Remembering Faith

“I’m trying to sell people on routine,” Fr. Walter told a group of lay Dominicans a few weeks before Easter. I asked him to explain, later, what he meant by that. “I don’t want you to get addicted to the highs and lows of spiritual life. When prayer becomes routine, dry, that’s when it becomes work–and prayer is work, most of the time.”

Routine–my third Triduum at my parish. All of the songs were familiar, the preaching somewhat predictable. I didn’t experience highs or lows (aside from missing Hyacinth, whom I always miss this time of year), and I tried not to be annoyed by that. I remembered my first Holy Thursday overnight vigil, waking up at 5 a.m. on Good Friday morning and running up Morningside Drive four blocks to the church to sit longer with my friends, and then drink coffee together in the rectory and look for excuses not to leave until Tenebrae began.

“These are my best memories now,” Hyacinth wrote to me, and I wrote back, “They are mine too! I want to cry!”

“Remember, and don’t cry!” he replied.

Remember. Relive in your body what the Lord has done for you–literally, put the members, the pieces, back together, reanimate what was scattered. There’s a reason God prescribes repetition–for the Israelites in the desert, at the Last Supper, do this again every year and remember. As I took part in the most dramatic liturgies of the year, I was forced to recall the other times I’ve participated in them, perhaps with greater emotion, but also with greater turmoil. Do I want to return to the girl running up Morningside Drive? Maybe for a fleeting moment, but no longer. It’s with the repetition that I’ve learned some of the hardest lessons of my faith, and I see now that having the pristine image of a newly beloved religion shattered is the only way to grow closer to God, as strange as that sounds. For, though our earthly ideals might seem perfect, though the past may seem like a paradise, now we only “know partially and prophesy partially, but when the perfect comes, the partial will pass away” (1 Cor 13:9-10).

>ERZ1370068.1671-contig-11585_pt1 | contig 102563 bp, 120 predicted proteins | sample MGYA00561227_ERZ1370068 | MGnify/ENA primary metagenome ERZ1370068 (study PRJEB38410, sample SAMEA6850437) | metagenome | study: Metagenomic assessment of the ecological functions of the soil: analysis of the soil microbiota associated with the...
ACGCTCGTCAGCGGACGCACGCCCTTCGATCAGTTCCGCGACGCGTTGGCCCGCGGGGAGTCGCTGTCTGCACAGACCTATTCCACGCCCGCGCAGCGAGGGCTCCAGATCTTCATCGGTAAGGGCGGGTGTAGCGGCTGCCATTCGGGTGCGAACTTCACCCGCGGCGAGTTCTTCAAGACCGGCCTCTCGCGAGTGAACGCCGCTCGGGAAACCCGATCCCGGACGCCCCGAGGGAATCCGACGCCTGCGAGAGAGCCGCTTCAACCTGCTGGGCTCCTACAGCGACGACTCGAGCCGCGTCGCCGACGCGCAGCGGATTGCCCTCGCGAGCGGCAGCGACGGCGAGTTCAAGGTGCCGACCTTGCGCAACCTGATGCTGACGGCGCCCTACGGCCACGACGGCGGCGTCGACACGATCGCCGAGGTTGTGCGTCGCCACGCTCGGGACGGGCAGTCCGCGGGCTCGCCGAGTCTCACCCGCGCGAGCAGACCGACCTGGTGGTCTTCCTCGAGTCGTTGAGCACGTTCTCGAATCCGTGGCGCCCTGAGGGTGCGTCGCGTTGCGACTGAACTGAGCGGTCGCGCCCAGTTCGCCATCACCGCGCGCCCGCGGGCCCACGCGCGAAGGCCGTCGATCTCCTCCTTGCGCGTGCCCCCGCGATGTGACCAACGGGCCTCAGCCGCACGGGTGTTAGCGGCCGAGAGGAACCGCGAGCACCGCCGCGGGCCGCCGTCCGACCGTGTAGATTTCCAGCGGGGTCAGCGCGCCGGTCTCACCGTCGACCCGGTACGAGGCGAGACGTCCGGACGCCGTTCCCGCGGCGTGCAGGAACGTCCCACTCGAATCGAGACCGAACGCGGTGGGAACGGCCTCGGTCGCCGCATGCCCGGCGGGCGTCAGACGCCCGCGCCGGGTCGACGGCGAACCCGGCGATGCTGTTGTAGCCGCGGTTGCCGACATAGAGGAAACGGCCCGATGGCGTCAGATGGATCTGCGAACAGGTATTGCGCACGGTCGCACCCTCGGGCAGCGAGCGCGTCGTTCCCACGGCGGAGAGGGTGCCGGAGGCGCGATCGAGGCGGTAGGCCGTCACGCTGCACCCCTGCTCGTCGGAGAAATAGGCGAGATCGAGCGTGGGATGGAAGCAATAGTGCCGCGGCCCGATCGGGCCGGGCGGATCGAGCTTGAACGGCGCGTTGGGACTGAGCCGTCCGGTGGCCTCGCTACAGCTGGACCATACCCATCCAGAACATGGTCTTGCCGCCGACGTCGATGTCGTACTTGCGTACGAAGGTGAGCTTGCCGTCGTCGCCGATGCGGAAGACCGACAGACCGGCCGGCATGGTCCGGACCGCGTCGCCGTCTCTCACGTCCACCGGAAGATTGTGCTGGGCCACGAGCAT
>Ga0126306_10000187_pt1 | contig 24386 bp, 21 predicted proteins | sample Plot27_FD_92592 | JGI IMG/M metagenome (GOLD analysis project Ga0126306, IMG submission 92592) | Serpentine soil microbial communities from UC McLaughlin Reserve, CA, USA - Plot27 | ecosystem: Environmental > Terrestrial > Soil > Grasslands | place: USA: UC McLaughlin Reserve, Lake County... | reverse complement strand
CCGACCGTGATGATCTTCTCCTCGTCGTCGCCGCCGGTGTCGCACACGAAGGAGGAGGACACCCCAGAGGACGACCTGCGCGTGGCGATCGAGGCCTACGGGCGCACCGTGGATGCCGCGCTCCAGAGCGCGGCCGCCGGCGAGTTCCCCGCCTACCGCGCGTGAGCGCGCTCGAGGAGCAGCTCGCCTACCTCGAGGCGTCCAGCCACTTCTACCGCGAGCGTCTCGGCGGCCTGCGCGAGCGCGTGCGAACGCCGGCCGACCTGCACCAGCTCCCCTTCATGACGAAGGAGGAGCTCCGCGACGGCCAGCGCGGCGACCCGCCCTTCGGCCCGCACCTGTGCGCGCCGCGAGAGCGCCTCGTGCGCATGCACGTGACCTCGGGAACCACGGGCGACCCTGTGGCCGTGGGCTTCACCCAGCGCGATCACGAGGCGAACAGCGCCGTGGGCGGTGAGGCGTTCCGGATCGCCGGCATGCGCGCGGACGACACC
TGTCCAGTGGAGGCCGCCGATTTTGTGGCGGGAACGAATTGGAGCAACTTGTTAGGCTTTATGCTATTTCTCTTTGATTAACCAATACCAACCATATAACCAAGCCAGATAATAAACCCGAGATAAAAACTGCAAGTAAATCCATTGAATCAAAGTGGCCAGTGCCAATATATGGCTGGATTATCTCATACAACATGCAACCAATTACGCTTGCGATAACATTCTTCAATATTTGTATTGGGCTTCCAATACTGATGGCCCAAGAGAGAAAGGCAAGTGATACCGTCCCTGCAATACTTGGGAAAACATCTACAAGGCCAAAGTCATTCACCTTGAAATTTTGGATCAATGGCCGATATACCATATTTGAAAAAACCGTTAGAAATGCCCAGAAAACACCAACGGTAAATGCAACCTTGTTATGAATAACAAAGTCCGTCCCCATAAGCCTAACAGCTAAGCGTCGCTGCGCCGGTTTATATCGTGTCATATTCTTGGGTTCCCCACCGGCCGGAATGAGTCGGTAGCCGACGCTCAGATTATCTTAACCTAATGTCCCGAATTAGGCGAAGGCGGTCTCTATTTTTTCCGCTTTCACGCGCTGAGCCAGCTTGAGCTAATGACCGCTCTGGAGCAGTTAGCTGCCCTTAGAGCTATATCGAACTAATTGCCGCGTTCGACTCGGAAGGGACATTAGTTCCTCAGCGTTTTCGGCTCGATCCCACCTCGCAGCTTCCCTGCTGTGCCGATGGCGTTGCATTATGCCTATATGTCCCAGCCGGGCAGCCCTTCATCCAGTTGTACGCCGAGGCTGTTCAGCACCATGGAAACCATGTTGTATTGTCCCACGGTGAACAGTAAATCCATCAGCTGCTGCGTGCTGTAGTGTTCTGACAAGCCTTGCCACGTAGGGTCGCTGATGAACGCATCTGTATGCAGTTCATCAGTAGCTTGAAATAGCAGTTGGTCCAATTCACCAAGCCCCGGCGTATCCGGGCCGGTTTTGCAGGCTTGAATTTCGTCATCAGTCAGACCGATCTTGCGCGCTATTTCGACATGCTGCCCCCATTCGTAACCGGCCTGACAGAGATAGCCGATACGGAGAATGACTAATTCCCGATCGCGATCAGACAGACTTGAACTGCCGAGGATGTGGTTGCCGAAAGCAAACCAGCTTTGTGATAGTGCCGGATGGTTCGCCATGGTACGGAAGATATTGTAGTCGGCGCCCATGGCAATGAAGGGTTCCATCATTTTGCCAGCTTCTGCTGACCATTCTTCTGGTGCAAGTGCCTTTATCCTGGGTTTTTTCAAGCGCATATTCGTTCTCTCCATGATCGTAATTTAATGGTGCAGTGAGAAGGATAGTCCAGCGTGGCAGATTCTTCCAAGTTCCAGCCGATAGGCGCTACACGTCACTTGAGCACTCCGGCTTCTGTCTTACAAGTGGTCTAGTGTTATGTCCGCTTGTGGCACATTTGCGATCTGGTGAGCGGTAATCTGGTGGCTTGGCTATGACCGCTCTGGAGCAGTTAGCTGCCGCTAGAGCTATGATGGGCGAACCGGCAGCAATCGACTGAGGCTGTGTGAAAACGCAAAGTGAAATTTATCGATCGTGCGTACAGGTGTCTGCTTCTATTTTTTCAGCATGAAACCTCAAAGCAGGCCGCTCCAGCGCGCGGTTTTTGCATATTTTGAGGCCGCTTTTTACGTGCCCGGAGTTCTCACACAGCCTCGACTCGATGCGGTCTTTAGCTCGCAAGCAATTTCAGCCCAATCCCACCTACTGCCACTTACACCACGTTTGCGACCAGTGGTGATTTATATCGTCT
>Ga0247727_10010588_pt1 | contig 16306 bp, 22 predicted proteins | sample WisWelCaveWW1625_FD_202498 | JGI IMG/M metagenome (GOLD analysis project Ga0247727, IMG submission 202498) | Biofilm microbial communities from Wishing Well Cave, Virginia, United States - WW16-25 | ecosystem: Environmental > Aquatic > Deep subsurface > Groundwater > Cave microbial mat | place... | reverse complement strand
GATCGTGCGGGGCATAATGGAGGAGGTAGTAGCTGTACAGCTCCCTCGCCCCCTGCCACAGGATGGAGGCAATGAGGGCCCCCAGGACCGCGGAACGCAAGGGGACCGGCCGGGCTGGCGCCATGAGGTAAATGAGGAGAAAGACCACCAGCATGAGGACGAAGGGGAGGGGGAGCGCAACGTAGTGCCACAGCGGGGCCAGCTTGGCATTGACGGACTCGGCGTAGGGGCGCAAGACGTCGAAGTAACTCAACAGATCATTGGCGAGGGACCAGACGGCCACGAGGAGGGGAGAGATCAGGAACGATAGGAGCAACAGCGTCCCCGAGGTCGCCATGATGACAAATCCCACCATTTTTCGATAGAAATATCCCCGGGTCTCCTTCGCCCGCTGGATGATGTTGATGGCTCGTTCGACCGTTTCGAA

The painful reality of growing up in our faith allows us to recognize that, while what we have here is beautiful, it cannot satisfy. And perhaps that is what Fr. Walter wanted to emphasize as well–that we repeat to learn, we repeat to find truth, to discover the core of the mystery of faith and wonder at it while realizing that there is still much more we can’t yet see.


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